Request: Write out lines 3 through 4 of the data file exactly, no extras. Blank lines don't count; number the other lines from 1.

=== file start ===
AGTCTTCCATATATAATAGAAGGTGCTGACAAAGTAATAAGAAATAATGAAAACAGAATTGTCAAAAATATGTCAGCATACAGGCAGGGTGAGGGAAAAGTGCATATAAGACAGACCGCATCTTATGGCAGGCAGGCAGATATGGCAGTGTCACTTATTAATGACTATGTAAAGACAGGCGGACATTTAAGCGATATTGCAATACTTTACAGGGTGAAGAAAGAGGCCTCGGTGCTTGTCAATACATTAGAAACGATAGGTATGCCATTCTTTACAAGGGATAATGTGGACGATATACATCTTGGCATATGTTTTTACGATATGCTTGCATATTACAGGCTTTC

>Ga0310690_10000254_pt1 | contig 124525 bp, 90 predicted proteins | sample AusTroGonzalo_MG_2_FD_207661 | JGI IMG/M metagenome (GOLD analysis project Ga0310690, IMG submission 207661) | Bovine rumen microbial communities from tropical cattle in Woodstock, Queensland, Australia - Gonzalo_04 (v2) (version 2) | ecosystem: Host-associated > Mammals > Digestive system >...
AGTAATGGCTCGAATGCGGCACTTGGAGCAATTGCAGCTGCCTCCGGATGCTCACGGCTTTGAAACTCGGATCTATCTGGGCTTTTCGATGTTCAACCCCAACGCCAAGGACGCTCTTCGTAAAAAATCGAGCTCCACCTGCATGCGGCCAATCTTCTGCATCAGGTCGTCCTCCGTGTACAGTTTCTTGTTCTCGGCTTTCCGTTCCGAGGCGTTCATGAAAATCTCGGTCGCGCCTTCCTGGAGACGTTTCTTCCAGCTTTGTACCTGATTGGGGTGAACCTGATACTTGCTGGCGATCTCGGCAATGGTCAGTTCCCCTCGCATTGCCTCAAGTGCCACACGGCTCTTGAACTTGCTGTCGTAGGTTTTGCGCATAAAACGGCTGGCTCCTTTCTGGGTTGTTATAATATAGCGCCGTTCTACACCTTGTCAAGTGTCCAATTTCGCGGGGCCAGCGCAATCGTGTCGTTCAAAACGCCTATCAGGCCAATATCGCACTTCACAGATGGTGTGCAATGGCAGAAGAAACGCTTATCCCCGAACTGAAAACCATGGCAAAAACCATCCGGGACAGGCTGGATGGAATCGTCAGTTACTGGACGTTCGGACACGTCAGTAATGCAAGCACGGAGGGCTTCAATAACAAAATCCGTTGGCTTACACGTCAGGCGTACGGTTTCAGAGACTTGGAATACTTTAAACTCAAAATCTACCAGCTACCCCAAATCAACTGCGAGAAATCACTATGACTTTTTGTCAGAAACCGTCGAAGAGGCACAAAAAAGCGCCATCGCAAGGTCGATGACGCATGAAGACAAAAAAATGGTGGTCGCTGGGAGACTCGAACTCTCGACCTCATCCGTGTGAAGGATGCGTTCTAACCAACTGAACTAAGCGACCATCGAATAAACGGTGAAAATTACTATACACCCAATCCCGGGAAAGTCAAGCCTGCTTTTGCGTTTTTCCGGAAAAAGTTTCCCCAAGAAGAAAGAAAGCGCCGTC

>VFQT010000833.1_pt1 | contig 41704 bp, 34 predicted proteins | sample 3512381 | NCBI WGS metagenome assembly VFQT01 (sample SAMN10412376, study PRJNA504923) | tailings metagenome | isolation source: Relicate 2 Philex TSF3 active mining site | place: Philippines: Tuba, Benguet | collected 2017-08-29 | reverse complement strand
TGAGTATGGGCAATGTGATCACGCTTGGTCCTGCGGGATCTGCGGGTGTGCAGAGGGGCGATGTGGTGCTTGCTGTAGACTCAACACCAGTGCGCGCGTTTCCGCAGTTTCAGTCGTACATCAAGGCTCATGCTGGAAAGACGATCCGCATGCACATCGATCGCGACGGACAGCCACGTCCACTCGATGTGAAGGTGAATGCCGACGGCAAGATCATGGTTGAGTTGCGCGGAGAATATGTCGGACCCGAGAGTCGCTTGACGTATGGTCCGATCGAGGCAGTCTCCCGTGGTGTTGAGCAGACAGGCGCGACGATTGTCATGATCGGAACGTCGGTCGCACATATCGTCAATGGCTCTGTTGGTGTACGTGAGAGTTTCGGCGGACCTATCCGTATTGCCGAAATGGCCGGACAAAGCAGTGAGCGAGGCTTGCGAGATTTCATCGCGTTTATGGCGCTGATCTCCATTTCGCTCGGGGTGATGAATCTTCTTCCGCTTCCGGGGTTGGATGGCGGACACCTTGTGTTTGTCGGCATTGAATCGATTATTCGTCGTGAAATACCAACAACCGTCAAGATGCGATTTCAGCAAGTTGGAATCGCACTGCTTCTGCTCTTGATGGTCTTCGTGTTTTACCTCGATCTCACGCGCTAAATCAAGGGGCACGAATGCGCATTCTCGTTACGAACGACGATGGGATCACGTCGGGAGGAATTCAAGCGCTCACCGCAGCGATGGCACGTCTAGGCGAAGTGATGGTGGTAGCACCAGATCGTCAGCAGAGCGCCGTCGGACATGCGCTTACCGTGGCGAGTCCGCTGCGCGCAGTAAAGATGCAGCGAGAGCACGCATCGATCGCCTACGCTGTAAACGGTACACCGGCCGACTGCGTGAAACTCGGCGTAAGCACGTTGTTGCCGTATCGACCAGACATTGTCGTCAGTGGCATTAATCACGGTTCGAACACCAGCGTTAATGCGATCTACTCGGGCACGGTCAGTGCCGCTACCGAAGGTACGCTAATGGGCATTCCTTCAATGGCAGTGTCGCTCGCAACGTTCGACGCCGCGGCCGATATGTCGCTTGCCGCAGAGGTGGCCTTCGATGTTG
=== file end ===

AGTAATGGCTCGAATGCGGCACTTGGAGCAATTGCAGCTGCCTCCGGATGCTCACGGCTTTGAAACTCGGATCTATCTGGGCTTTTCGATGTTCAACCCCAACGCCAAGGACGCTCTTCGTAAAAAATCGAGCTCCACCTGCATGCGGCCAATCTTCTGCATCAGGTCGTCCTCCGTGTACAGTTTCTTGTTCTCGGCTTTCCGTTCCGAGGCGTTCATGAAAATCTCGGTCGCGCCTTCCTGGAGACGTTTCTTCCAGCTTTGTACCTGATTGGGGTGAACCTGATACTTGCTGGCGATCTCGGCAATGGTCAGTTCCCCTCGCATTGCCTCAAGTGCCACACGGCTCTTGAACTTGCTGTCGTAGGTTTTGCGCATAAAACGGCTGGCTCCTTTCTGGGTTGTTATAATATAGCGCCGTTCTACACCTTGTCAAGTGTCCAATTTCGCGGGGCCAGCGCAATCGTGTCGTTCAAAACGCCTATCAGGCCAATATCGCACTTCACAGATGGTGTGCAATGGCAGAAGAAACGCTTATCCCCGAACTGAAAACCATGGCAAAAACCATCCGGGACAGGCTGGATGGAATCGTCAGTTACTGGACGTTCGGACACGTCAGTAATGCAAGCACGGAGGGCTTCAATAACAAAATCCGTTGGCTTACACGTCAGGCGTACGGTTTCAGAGACTTGGAATACTTTAAACTCAAAATCTACCAGCTACCCCAAATCAACTGCGAGAAATCACTATGACTTTTTGTCAGAAACCGTCGAAGAGGCACAAAAAAGCGCCATCGCAAGGTCGATGACGCATGAAGACAAAAAAATGGTGGTCGCTGGGAGACTCGAACTCTCGACCTCATCCGTGTGAAGGATGCGTTCTAACCAACTGAACTAAGCGACCATCGAATAAACGGTGAAAATTACTATACACCCAATCCCGGGAAAGTCAAGCCTGCTTTTGCGTTTTTCCGGAAAAAGTTTCCCCAAGAAGAAAGAAAGCGCCGTC

>VFQT010000833.1_pt1 | contig 41704 bp, 34 predicted proteins | sample 3512381 | NCBI WGS metagenome assembly VFQT01 (sample SAMN10412376, study PRJNA504923) | tailings metagenome | isolation source: Relicate 2 Philex TSF3 active mining site | place: Philippines: Tuba, Benguet | collected 2017-08-29 | reverse complement strand